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  1. Computer Skills
  2. OS X
Computers

The Top Five Most Annoying Parts of Using a Mac and How to Fix Them

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In my opinion Macs are almost perfect.  They have very low failure rates and their operating system is second to none.  Rarely, if ever, do users see a blue/gray screen of death.  For lack of a better phrase, they just work.

They aren’t totally perfect though.  In this tutorial I'll identify the top five most annoying things about Macs and, more importantly, how to fix them.

I'll show you how to:

  • Remove the quacks/clicking sounds whilst adjusting the volume
  • Combat notification overload
  • Add a secondary click to your mouse or trackpad
  • Lock your mac if you need to step away for a bit
  • Adjust the scroll to a more natural feel

Let’s get started!


Screencast


The Top Five Most Annoying Parts of Using a Mac and How to Fix Them

The Quacking During Volume Adjustment

That quack you hear as you move your volume up or down can get really old really quick.  So I recommend holding down the shift key as you change your volume.  And just like that; no more quack!  I only wish someone had shown me this trick sooner.

Adjust Mac volume without making a sound
Adjust Mac volume without making a sound

Notification Overload

“I need more things popping, dinging, or doing something to interrupt my train of thought as I work”--No one. Ever.

If you are growing tired of all the notifications from every program you install, it may be worth taking the time to either turn them off entirely or setting some Do Not Disturb hours.

Go to System Preferences, then Notifications.

A list of all the applications using Notification Center.
A list of all the applications using Notification Center.

A scrolling list of applications with notification access will appear on the left and some great Do Not Disturb settings will appear to the right. Adjust to your preferred level of sanity and enjoy!


Setting Up a Secondary Click

Regardless of whether you are using the trackpad or a Magic Mouse, you may have noticed a distinct lack of an secondary-click.  But fear not!  There are a few different ways to send that illusive secondary-click signal to your computer.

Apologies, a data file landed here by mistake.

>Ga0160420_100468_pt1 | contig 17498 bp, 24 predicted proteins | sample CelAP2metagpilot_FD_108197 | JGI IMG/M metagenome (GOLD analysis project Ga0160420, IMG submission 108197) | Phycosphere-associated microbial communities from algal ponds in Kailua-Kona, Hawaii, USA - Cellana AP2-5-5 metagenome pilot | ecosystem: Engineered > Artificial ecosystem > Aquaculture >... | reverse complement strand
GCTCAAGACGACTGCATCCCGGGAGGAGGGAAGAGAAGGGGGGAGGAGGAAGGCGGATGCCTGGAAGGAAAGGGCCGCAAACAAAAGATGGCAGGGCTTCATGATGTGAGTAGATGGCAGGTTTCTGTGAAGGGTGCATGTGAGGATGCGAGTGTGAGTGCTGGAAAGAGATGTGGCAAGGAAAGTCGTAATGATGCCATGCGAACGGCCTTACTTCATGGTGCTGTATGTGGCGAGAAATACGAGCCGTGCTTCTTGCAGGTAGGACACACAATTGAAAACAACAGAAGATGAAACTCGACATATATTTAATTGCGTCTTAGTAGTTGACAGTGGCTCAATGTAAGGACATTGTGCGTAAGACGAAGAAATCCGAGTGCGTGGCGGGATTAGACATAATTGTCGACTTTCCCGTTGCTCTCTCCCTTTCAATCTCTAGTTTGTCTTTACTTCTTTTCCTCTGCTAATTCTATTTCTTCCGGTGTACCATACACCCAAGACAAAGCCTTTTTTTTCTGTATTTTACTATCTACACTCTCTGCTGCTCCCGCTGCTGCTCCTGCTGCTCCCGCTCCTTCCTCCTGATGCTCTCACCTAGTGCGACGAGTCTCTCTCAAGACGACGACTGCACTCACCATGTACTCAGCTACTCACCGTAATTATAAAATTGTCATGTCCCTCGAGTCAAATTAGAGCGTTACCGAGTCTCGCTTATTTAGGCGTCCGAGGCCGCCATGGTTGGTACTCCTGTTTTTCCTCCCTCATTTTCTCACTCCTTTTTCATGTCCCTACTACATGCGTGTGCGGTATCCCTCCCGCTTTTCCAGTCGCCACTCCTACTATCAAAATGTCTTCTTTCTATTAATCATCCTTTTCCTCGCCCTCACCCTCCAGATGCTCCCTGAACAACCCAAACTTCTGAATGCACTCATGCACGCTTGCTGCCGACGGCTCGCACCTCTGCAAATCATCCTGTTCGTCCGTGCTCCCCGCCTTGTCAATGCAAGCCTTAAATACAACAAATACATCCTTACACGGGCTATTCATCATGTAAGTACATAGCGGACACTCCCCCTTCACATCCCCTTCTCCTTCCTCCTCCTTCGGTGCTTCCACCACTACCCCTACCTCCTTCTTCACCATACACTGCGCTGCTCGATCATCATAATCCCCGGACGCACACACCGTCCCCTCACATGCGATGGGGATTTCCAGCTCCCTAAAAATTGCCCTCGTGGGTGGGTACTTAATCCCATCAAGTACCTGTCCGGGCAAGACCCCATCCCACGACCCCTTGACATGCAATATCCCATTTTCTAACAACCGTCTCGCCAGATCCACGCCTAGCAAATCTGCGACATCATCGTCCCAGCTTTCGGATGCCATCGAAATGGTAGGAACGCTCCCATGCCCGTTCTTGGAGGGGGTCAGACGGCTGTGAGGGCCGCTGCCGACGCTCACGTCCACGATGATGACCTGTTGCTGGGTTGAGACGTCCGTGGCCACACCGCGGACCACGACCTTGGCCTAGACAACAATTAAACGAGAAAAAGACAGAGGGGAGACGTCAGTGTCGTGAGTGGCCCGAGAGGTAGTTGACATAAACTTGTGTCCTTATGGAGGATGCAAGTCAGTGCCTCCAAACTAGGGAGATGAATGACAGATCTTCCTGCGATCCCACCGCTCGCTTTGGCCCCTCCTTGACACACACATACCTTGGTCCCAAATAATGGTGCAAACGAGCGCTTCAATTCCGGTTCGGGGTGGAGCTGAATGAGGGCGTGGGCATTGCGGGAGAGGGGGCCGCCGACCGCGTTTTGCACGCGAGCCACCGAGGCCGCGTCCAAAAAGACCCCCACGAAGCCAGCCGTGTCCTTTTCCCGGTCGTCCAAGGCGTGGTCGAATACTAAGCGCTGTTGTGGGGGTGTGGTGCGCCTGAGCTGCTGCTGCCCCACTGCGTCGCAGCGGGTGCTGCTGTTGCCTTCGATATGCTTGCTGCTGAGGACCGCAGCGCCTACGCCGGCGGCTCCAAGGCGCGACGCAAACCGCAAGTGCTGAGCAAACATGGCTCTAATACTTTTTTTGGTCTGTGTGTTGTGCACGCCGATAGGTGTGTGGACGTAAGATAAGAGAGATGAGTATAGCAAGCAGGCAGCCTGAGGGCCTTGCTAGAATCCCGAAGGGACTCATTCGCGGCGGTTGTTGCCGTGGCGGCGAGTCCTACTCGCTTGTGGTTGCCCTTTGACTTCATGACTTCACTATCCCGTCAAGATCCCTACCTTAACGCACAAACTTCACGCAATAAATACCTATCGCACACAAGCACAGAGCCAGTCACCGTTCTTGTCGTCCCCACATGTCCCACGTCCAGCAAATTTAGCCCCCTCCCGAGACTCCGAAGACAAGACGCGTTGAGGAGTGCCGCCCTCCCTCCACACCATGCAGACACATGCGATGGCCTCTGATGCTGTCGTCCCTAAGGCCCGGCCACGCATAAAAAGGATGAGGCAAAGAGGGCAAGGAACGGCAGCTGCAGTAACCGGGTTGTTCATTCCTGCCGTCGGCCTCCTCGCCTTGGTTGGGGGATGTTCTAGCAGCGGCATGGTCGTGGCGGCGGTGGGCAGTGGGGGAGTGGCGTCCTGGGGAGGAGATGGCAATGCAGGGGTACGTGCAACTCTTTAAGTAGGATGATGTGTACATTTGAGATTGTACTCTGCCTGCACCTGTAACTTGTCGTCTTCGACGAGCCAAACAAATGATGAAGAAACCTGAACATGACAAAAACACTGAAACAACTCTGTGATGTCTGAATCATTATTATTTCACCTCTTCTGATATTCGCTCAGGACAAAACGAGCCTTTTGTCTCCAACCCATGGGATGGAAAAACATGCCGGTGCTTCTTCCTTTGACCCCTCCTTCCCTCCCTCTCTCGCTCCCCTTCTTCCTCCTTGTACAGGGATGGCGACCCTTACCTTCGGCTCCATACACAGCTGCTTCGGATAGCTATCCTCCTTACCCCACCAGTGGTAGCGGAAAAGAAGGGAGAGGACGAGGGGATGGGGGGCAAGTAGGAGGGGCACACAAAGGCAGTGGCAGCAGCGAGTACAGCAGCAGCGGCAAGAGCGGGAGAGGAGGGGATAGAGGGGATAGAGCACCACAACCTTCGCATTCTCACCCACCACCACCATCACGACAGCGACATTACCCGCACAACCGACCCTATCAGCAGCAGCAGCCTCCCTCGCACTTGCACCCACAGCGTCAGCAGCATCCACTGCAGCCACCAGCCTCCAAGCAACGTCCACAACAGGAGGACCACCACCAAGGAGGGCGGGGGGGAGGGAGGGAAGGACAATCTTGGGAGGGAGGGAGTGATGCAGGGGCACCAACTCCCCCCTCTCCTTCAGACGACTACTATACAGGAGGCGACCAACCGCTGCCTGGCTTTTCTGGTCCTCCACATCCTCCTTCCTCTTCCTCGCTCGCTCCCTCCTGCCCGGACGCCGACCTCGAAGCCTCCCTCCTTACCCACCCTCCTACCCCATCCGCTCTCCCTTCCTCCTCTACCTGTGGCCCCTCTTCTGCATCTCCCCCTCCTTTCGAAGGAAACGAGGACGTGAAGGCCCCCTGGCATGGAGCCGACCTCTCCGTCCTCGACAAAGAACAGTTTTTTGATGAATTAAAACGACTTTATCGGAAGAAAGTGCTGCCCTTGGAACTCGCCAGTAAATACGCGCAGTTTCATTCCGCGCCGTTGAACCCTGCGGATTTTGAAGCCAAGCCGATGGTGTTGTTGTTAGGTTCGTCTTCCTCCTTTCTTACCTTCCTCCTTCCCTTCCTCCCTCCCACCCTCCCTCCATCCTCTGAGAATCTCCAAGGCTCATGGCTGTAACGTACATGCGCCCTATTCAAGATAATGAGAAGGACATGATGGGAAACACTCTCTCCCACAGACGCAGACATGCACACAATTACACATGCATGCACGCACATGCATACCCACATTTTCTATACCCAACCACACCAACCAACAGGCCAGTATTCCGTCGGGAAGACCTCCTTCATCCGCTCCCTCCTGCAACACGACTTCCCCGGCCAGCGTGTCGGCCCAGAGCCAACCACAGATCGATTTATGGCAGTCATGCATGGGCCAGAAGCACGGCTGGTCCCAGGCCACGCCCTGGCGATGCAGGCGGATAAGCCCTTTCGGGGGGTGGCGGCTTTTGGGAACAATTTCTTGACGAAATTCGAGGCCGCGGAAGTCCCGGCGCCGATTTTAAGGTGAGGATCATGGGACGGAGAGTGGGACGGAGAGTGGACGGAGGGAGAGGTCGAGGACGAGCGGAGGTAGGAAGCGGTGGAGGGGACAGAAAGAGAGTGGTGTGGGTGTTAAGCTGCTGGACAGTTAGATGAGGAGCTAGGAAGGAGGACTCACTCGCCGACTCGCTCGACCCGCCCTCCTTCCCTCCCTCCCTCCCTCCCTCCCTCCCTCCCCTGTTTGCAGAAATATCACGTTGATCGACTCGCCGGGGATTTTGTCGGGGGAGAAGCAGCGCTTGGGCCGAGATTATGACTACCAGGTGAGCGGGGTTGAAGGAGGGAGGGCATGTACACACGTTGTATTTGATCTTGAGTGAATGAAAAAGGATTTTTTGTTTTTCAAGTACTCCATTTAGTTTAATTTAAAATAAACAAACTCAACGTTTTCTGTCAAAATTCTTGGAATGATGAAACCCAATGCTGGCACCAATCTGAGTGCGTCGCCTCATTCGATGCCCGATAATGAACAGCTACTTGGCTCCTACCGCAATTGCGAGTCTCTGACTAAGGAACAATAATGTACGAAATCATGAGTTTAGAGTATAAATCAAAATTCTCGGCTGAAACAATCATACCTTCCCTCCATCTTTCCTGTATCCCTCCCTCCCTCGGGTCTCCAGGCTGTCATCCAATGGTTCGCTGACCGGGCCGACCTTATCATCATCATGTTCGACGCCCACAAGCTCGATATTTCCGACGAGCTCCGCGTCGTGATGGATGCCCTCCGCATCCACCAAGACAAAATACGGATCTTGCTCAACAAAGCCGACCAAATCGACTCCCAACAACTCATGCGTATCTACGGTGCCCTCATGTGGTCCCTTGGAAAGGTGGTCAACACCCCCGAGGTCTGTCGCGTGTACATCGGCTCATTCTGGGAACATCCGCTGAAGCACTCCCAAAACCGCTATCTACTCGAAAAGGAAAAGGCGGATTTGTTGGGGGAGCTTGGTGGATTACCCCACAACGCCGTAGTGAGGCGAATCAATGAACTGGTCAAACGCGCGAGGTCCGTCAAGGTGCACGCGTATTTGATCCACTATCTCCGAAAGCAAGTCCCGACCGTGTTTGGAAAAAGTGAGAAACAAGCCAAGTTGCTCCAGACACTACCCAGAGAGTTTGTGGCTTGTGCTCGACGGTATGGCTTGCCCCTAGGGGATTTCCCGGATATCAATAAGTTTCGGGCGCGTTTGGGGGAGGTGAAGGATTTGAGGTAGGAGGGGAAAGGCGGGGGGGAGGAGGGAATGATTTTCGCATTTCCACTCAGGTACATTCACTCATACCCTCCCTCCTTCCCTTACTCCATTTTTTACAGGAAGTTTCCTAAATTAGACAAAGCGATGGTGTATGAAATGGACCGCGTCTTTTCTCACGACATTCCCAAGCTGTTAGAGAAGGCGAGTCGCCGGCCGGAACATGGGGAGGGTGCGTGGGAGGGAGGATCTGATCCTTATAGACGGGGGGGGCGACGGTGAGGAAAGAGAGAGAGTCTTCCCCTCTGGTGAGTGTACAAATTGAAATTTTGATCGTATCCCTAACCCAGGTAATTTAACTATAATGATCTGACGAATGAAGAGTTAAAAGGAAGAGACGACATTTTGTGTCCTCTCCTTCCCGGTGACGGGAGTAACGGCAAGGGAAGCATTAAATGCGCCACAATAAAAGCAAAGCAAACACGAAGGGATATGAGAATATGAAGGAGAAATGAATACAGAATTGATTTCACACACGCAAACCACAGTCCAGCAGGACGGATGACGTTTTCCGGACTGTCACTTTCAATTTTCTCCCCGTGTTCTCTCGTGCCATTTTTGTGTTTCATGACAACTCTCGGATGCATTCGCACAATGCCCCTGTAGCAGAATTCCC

The easiest way is to hold down the control key while clicking.  This will send the proper signal and yield the expected result.  However, constantly control-clicking could get annoying too.

To implement a more permanent solution, go to System Preferences then either mouse or trackpad.  Look for the Secondary Click setting.  Make sure it has been enabled, and choose the part of the trackpad or mouse you would like to use to trigger it.

Enable secondary click on the Trackpad
Enable secondary click on the Trackpad

Lack of a Built-in Lock

Nowadays our computers hold extremely sensitive personal and professional information. It is only natural, therefore, that you would want to password lock it anytime you step away.  Unfortunately Macs don’t make this intuitive to setup.

The remedy will actually be a two step process.  Step one will be to set your screensaver to require a password every time it gets stopped.  The second step will be to set a hot corner to fire up that screen saver as needed.

To complete step one, go to System Preferences then Security & Privacy.  Make sure the box next to Require password after sleep or screen saver begins is checked.  Also make sure the drop down in there is set to immediately.

Require a password after screensaver or sleep
Require a password after screensaver or sleep

To complete step two, return to System Preferences and choose Desktop & Screensaver.  Look for a button on the bottom right called Hot Corners.  Choose the corner you would like to use and choose Start Screen Saver from the drop down box.

Start the screensaver using hot corners
Start the screensaver using hot corners

Going forward, whenever you move your cursor to the selected corner, the screensaver will fire up.  As soon as someone tries to start using the computer again, they will be prompted for the password.


Setting the Correct Scroll Direction

When I bought my new Macbook Air, one of the biggest problems I ran into was the scroll on the trackpad.  I would flick up and it would scroll down.  I would flick down and it would scroll up.  It felt like I was in a bizarro world.  I’m told this particular type of scroll feels more natural to the masses, but it was anything but natural to me.

To invert the scrolls and set them back to a more natural feel for you, go to System Preferences.   Then choose mouse or trackpad (depending on what you are using).  Under the scroll section look for the box next to Scroll Direction: Natural and make sure it it not checked.

Uncheck natural scroll on the trackpad
Uncheck natural scroll on the trackpad

This will return the "un-natural" scroll that, in reality, feels so very very natural.


Conclusion

I have just shared my top five annoyances and how to overcome them.  There may be one or two in here that apply similarly to you.  If so, I trust the fixes I have provided bring a bit more sanity to your user experience.  If not, leave a comment below with your top annoyances.  

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